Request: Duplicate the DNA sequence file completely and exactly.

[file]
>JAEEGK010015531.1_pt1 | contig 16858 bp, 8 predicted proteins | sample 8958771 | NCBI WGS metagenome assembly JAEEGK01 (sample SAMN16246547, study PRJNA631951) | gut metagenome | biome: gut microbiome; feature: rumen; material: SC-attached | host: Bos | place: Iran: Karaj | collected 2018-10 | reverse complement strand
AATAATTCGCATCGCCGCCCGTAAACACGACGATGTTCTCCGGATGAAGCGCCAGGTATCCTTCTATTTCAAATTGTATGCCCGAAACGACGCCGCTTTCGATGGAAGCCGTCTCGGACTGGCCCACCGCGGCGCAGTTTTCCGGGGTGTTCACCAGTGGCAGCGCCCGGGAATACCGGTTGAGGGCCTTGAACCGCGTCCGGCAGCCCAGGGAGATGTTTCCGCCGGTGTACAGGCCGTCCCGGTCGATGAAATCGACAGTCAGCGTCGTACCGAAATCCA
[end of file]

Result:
>JAEEGK010015531.1_pt1 | contig 16858 bp, 8 predicted proteins | sample 8958771 | NCBI WGS metagenome assembly JAEEGK01 (sample SAMN16246547, study PRJNA631951) | gut metagenome | biome: gut microbiome; feature: rumen; material: SC-attached | host: Bos | place: Iran: Karaj | collected 2018-10 | reverse complement strand
AATAATTCGCATCGCCGCCCGTAAACACGACGATGTTCTCCGGATGAAGCGCCAGGTATCCTTCTATTTCAAATTGTATGCCCGAAACGACGCCGCTTTCGATGGAAGCCGTCTCGGACTGGCCCACCGCGGCGCAGTTTTCCGGGGTGTTCACCAGTGGCAGCGCCCGGGAATACCGGTTGAGGGCCTTGAACCGCGTCCGGCAGCCCAGGGAGATGTTTCCGCCGGTGTACAGGCCGTCCCGGTCGATGAAATCGACAGTCAGCGTCGTACCGAAATCCA